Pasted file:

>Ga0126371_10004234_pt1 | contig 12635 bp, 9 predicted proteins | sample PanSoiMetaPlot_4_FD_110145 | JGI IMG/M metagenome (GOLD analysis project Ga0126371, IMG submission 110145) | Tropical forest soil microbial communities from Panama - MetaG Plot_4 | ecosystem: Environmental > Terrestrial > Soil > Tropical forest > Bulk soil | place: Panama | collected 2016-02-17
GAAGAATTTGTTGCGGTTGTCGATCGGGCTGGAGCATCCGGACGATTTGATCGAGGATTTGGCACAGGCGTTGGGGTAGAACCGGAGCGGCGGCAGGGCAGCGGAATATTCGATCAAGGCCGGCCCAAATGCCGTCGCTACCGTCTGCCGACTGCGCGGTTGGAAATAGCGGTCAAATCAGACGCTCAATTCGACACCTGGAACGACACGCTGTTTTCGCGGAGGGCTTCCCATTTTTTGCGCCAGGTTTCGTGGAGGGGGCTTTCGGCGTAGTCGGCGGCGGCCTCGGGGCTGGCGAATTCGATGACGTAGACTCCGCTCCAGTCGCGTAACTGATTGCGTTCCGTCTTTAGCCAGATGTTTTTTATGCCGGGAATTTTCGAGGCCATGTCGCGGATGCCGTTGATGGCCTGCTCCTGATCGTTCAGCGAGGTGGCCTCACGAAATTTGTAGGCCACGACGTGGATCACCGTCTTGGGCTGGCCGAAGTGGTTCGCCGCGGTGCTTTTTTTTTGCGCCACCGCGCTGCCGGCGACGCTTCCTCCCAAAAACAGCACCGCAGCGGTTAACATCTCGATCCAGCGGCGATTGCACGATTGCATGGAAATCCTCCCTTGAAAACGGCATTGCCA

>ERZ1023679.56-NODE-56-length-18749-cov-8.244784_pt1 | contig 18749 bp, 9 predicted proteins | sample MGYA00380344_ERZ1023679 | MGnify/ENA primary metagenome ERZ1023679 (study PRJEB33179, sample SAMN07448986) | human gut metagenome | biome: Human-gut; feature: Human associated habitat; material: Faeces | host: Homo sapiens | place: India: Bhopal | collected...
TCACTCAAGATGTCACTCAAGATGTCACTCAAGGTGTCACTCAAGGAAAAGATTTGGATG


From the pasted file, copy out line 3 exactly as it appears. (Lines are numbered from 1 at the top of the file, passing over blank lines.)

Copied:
>ERZ1023679.56-NODE-56-length-18749-cov-8.244784_pt1 | contig 18749 bp, 9 predicted proteins | sample MGYA00380344_ERZ1023679 | MGnify/ENA primary metagenome ERZ1023679 (study PRJEB33179, sample SAMN07448986) | human gut metagenome | biome: Human-gut; feature: Human associated habitat; material: Faeces | host: Homo sapiens | place: India: Bhopal | collected...